ESG’s Greatest Obstacle: The Reluctance to ‘Sacrifice’

COP21 and COP22 should be hailed, if for different reasons than they currently are. For whilst optimism appears sky-high and much needed attention is being given to the topic (reflected in the number of ESG conferences taking place in recent times), the reality is that the investment world (or worlds) is now embroiled in a game of ‘who blinks first?’

The reasoning is quite simple; with a global economic recession, the necessary changes to key carbon-intensive industries such as fossil fuels have become less appealing as policy makers lack the appetite to increase unemployment in the short term for long term economic gain.

More importantly, COP21 and COP22 have failed to solve the key controversy that has hindered movement towards a more ESG friendly investment environment; that the ‘West’ became the ‘developed world’ at the expense of the environment via carbon-heavy development policies over decades, and are now requesting the ’developing world’ or the ‘East’ not to do the same.

In other words, the rhetoric in China, India, Malaysia and even places such as Singapore is:

‘Why are we asked to compromise our development when you (the West) caused the problem in the first place?’

In all honesty, it is hard to argue with the logic and it is from this basis that the emphasis has been on a ‘win-win’ solution, carefully avoiding any rhetoric that suggests the concept of sacrifice, whether that is in encouraging asset-owners to divest from carbon-heavy projects and invest in more ESG-friendly projects, or encouraging policy-makers to impose stricter regulation in the pursuit of the 2 degree target.

However, this realpolitik has created a bubble in the discourse surrounding ESG that must burst if genuine and substantive impact is to be made. In other words, the investment world and policy makers must accept that a ‘win-win’ solution is nigh-on impossible and the debate must move to the concept of sacrifice.

Such words are generally heresy in the investment world. At the end of the day, it is performance first and foremost that matters to both asset-owners and beneficiaries. It is near-blasphemous for an asset-owner to sit in front of a client and sell the picture of a better world for which they must pay the price in the form of lesser returns. The theory is that this will generally result in clients going elsewhere.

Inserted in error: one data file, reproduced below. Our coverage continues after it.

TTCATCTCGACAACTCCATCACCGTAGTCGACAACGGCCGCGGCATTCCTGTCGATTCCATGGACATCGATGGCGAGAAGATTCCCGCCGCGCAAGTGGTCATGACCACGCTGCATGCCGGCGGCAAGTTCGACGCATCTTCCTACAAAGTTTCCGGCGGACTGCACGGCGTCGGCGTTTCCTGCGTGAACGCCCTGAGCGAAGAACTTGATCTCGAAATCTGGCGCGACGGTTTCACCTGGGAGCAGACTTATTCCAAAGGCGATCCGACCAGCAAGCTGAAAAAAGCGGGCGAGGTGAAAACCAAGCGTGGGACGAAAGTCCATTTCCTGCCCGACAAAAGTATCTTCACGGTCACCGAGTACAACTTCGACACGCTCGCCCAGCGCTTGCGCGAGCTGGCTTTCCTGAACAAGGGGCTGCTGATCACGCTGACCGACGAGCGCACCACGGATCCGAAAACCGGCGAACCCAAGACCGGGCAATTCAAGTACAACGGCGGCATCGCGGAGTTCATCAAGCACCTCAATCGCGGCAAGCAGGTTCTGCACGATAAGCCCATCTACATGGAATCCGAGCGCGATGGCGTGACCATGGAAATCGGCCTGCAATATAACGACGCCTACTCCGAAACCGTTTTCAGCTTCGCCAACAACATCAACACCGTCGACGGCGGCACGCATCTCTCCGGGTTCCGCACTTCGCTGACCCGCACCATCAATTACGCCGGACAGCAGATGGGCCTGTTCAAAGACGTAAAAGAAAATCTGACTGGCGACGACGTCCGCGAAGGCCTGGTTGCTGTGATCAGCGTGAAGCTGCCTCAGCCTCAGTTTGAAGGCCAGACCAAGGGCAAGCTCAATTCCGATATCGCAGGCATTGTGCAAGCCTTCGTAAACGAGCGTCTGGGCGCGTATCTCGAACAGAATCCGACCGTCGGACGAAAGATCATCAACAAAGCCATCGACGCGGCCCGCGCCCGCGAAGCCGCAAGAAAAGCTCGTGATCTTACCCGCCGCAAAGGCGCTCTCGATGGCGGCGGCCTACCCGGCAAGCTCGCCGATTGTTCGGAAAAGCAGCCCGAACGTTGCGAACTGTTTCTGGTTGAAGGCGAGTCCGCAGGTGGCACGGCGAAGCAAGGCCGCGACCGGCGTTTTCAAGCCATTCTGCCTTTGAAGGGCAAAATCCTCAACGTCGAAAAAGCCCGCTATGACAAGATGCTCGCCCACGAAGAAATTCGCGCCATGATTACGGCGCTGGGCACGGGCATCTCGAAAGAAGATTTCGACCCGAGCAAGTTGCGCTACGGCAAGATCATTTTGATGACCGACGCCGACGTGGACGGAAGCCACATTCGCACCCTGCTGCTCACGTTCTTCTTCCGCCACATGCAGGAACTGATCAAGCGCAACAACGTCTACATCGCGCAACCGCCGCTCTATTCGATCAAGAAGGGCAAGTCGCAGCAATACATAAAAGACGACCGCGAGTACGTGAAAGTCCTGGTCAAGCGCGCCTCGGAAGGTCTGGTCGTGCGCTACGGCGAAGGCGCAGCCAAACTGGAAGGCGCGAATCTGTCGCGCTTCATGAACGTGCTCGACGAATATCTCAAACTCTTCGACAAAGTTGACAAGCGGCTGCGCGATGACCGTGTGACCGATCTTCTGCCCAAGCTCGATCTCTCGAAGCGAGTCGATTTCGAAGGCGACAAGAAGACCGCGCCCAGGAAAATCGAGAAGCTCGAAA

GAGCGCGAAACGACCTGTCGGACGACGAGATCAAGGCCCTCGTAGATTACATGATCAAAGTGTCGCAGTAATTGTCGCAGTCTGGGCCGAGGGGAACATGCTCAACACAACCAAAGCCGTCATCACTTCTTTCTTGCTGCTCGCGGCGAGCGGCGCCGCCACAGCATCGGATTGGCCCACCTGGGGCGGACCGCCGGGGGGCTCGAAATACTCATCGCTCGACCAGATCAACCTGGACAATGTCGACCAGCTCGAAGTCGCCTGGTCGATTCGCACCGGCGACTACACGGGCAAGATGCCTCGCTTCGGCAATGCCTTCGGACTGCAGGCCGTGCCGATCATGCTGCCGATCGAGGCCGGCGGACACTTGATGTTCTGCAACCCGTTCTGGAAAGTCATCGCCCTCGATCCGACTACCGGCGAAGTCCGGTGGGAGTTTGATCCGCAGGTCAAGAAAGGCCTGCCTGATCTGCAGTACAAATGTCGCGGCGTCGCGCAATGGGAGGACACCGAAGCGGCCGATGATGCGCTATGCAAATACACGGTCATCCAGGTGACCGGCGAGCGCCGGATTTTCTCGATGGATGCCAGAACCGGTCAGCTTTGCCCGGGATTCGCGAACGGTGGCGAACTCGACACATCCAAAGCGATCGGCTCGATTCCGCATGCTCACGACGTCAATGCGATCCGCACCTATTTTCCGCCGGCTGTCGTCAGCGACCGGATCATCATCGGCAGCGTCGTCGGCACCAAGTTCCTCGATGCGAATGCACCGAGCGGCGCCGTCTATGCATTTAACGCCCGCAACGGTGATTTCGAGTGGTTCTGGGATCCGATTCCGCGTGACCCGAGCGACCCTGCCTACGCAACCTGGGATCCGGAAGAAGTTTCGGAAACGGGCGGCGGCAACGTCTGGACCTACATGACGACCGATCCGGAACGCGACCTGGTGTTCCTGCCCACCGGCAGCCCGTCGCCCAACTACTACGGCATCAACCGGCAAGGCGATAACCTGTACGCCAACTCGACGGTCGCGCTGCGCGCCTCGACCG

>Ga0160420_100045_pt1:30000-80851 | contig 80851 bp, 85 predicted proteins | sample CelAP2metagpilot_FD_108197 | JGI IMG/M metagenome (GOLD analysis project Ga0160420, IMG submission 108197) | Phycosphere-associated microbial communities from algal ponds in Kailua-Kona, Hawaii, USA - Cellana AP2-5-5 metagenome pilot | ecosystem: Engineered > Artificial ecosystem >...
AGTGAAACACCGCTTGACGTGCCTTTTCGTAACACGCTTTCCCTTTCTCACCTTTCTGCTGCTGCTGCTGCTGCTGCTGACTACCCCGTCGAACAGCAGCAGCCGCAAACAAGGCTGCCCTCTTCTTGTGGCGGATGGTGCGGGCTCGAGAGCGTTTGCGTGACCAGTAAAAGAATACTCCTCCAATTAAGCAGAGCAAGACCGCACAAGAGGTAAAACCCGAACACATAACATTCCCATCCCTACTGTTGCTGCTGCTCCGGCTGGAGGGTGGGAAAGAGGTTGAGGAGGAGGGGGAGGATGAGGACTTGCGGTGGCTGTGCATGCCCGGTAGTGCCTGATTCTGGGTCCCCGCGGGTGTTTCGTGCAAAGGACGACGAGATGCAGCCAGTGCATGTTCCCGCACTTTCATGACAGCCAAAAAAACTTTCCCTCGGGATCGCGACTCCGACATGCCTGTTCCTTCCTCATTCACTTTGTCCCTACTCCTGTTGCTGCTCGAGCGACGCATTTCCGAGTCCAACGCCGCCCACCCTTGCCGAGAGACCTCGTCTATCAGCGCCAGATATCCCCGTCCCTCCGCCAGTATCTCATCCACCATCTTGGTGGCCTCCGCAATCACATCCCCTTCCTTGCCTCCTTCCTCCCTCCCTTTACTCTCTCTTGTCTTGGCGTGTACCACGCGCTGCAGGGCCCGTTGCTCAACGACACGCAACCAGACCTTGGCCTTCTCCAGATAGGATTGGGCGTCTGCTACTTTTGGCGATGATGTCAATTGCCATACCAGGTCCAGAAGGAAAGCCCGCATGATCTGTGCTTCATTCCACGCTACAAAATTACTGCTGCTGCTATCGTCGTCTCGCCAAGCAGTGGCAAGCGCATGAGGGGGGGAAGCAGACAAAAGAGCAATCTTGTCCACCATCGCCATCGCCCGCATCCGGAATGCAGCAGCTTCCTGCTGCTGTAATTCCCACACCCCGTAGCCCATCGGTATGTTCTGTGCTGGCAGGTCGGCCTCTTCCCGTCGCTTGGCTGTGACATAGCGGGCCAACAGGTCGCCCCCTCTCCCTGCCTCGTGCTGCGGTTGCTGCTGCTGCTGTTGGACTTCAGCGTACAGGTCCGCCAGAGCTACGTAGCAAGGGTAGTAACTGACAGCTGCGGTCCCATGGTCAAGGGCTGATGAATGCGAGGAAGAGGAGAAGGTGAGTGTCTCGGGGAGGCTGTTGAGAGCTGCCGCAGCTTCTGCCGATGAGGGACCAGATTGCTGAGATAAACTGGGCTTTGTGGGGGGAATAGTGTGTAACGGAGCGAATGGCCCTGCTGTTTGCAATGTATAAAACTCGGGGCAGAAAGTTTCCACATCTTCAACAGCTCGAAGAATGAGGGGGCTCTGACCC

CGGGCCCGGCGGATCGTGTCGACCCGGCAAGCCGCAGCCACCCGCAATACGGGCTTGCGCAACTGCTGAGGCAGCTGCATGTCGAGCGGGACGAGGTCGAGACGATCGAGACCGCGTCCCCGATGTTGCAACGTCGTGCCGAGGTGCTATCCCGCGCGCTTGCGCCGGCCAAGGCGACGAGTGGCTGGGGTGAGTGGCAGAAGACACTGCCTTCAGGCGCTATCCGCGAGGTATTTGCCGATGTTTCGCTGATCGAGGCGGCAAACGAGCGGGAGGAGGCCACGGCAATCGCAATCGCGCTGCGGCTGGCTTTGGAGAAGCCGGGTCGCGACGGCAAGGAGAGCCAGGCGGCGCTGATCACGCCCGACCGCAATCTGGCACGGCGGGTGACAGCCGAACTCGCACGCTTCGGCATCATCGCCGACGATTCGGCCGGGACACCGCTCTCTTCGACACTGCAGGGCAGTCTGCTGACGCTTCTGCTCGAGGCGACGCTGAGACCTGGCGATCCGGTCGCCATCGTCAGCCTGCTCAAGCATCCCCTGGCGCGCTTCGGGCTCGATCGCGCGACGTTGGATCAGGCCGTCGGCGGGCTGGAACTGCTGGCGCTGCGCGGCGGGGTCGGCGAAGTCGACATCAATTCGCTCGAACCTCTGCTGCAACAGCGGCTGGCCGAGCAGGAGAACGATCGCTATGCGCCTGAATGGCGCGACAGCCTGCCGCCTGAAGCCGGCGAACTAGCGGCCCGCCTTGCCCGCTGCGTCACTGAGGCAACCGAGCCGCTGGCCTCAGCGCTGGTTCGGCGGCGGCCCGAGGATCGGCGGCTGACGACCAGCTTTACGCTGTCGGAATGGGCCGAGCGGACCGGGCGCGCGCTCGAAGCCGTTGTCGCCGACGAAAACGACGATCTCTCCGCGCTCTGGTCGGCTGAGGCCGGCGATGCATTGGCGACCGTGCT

However, ‘sacrifice’ here does not necessarily mean lesser returns and this is the unfortunate myth that seems to have been propagated and which deters hardcore investors from seriously embedding ESG practices in their investment policies. For example, investing in astro-turf football pitches that have demonstrated an incredible social impact in driving children and teenagers away from idleness, alleyways, and other mischief to a meaningful pastime is generally considered, return-wise, a lucrative investment and few would abstain from seriously considering its inclusion in any portfolio. This is an example of a lucrative ‘ESG’ project, dispelling the prevailing subconscious prejudice that ESG equals less returns.

Therefore ‘sacrifice’ does not necessarily mean lesser returns. Instead, ‘sacrifice’ means accepting greater risk in returns. ESG investments are generally considered to carry greater costs, whether that is in assessing the environmental impact, the carbon-intensity involved, the social impact, tribal land rights (if applicable), commissioning reports from expert consultants and activists, the list could go on.

The political risk is greater, particularly given that as Europe subsidises renewable energy in light of  already meeting energy demand, the more lucrative opportunities are generally in the ‘developing’, and perhaps more ‘opaque’, world. Before the current oil price crisis, oil economies were not particularly interested in the likes of renewable energy and any current and rather sudden interest is more a result of intense a knee-jerk economic diversification reaction than any emphasis on a sound, long-term economic plan. This leaves the risk of increased bureaucracy in the event oil prices go up again, which would reflect sudden deflated interest. Even in non-oil based economies, the political will remains lower than that demonstrated towards carbon-intense industries (though that is changing ever so slowly following COP21-22).

If one could navigate the politics in more opaque areas such as North Africa and Sub-Saharan Africa in the construction of renewable energy that capitalises on the intense sunlight in the Sahara desert, then there is no doubt that such a project could surely provide returns of similar levels to more ‘ESG-unfriendly’ investments. Do asset-owners have the stomach for a potentially risky roller-coaster ride with the relevant governments, slow bureaucracy, and navigating around established interests? Would beneficiaries allow them to do so?

And would the system, that appears to chain asset-owners to a heavily performance-driven approach that has hindered the development of ESG and its incorporation into mainstream, allow such brave asset-owners to survive?

Suffice to say, the debate continues and looking at next year’s calendar, so will the conferences…